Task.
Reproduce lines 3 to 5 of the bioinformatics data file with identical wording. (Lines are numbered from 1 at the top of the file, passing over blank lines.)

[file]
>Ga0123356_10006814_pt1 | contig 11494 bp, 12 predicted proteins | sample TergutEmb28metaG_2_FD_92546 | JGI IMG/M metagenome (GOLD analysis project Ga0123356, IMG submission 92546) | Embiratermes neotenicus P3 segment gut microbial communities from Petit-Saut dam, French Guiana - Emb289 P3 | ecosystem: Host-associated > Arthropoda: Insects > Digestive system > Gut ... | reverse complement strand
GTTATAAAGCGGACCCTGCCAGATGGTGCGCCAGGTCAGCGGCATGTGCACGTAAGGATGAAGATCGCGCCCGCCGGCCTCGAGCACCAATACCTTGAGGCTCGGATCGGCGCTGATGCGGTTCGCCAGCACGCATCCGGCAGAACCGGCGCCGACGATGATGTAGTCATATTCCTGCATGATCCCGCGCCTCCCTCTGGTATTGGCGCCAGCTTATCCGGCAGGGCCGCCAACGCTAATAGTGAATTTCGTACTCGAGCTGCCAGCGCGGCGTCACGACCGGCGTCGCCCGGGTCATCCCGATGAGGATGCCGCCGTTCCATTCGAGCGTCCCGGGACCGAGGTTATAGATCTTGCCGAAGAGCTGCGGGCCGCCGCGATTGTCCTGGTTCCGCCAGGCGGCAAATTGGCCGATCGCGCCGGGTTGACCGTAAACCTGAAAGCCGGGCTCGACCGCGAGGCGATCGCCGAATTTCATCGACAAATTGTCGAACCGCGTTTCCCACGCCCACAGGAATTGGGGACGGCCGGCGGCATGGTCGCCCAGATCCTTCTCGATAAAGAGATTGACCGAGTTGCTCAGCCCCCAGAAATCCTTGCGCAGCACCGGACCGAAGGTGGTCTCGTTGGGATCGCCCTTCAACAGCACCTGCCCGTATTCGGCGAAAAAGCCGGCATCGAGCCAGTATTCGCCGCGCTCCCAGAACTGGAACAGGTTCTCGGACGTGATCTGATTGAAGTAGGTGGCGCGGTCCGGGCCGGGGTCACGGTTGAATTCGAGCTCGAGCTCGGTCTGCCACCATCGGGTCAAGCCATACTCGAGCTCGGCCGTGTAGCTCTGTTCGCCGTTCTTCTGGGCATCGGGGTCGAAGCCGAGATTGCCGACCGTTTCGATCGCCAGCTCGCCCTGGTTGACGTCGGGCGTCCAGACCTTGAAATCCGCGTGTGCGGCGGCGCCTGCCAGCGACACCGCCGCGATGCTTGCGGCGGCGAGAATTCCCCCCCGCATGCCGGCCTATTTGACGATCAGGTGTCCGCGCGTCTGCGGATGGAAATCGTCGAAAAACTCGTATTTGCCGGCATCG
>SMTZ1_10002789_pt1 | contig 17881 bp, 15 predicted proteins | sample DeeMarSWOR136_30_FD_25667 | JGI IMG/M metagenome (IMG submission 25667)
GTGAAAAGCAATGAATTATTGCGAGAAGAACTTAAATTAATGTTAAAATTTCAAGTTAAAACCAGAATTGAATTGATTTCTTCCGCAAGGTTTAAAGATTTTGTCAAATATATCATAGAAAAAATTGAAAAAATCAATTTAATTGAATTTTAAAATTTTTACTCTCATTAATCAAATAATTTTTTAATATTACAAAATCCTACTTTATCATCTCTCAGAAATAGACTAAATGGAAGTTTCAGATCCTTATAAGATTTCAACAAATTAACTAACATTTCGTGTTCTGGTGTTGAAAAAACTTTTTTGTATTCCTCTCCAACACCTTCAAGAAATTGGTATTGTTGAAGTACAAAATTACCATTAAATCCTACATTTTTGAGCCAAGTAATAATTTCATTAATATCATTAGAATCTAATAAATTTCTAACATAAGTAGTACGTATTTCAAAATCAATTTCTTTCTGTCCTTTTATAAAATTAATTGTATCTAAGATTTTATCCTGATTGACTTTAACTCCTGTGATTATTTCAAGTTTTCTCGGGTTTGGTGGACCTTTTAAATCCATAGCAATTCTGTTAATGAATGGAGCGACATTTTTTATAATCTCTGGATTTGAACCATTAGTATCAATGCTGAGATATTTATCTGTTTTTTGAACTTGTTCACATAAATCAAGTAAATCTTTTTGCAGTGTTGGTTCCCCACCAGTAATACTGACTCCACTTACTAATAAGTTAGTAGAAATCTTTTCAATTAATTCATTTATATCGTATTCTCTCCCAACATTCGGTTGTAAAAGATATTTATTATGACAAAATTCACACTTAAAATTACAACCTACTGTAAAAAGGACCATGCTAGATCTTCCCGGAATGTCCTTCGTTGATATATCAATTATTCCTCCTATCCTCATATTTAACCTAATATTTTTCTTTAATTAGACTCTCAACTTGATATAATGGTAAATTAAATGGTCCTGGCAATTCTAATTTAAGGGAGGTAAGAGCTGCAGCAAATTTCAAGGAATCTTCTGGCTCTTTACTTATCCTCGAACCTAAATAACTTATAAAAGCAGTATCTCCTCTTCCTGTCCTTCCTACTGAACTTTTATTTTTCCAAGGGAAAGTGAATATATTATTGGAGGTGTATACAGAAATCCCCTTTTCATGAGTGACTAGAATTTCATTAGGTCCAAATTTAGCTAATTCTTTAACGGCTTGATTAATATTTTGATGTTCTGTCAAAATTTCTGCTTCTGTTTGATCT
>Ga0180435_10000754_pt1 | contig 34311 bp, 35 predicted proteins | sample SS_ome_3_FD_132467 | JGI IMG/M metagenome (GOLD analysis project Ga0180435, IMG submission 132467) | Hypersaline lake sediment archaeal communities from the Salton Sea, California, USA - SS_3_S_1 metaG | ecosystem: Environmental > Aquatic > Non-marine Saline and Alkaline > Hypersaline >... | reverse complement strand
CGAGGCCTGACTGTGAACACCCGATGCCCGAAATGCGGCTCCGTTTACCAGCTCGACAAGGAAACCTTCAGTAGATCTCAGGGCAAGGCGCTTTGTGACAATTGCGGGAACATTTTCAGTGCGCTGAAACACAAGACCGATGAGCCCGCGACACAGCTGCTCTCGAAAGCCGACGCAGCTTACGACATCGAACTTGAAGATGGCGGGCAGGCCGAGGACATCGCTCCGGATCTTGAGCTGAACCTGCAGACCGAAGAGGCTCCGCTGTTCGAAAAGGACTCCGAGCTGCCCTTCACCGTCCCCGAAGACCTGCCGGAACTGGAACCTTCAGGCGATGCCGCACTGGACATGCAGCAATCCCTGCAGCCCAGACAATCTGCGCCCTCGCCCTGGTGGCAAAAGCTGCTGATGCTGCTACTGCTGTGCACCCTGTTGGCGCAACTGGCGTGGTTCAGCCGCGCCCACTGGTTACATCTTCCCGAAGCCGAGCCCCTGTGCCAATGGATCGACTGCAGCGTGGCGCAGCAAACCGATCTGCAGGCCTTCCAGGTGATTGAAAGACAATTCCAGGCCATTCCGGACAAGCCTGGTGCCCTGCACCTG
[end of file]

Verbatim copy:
>SMTZ1_10002789_pt1 | contig 17881 bp, 15 predicted proteins | sample DeeMarSWOR136_30_FD_25667 | JGI IMG/M metagenome (IMG submission 25667)
GTGAAAAGCAATGAATTATTGCGAGAAGAACTTAAATTAATGTTAAAATTTCAAGTTAAAACCAGAATTGAATTGATTTCTTCCGCAAGGTTTAAAGATTTTGTCAAATATATCATAGAAAAAATTGAAAAAATCAATTTAATTGAATTTTAAAATTTTTACTCTCATTAATCAAATAATTTTTTAATATTACAAAATCCTACTTTATCATCTCTCAGAAATAGACTAAATGGAAGTTTCAGATCCTTATAAGATTTCAACAAATTAACTAACATTTCGTGTTCTGGTGTTGAAAAAACTTTTTTGTATTCCTCTCCAACACCTTCAAGAAATTGGTATTGTTGAAGTACAAAATTACCATTAAATCCTACATTTTTGAGCCAAGTAATAATTTCATTAATATCATTAGAATCTAATAAATTTCTAACATAAGTAGTACGTATTTCAAAATCAATTTCTTTCTGTCCTTTTATAAAATTAATTGTATCTAAGATTTTATCCTGATTGACTTTAACTCCTGTGATTATTTCAAGTTTTCTCGGGTTTGGTGGACCTTTTAAATCCATAGCAATTCTGTTAATGAATGGAGCGACATTTTTTATAATCTCTGGATTTGAACCATTAGTATCAATGCTGAGATATTTATCTGTTTTTTGAACTTGTTCACATAAATCAAGTAAATCTTTTTGCAGTGTTGGTTCCCCACCAGTAATACTGACTCCACTTACTAATAAGTTAGTAGAAATCTTTTCAATTAATTCATTTATATCGTATTCTCTCCCAACATTCGGTTGTAAAAGATATTTATTATGACAAAATTCACACTTAAAATTACAACCTACTGTAAAAAGGACCATGCTAGATCTTCCCGGAATGTCCTTCGTTGATATATCAATTATTCCTCCTATCCTCATATTTAACCTAATATTTTTCTTTAATTAGACTCTCAACTTGATATAATGGTAAATTAAATGGTCCTGGCAATTCTAATTTAAGGGAGGTAAGAGCTGCAGCAAATTTCAAGGAATCTTCTGGCTCTTTACTTATCCTCGAACCTAAATAACTTATAAAAGCAGTATCTCCTCTTCCTGTCCTTCCTACTGAACTTTTATTTTTCCAAGGGAAAGTGAATATATTATTGGAGGTGTATACAGAAATCCCCTTTTCATGAGTGACTAGAATTTCATTAGGTCCAAATTTAGCTAATTCTTTAACGGCTTGATTAATATTTTGATGTTCTGTCAAAATTTCTGCTTCTGTTTGATCT
>Ga0180435_10000754_pt1 | contig 34311 bp, 35 predicted proteins | sample SS_ome_3_FD_132467 | JGI IMG/M metagenome (GOLD analysis project Ga0180435, IMG submission 132467) | Hypersaline lake sediment archaeal communities from the Salton Sea, California, USA - SS_3_S_1 metaG | ecosystem: Environmental > Aquatic > Non-marine Saline and Alkaline > Hypersaline >... | reverse complement strand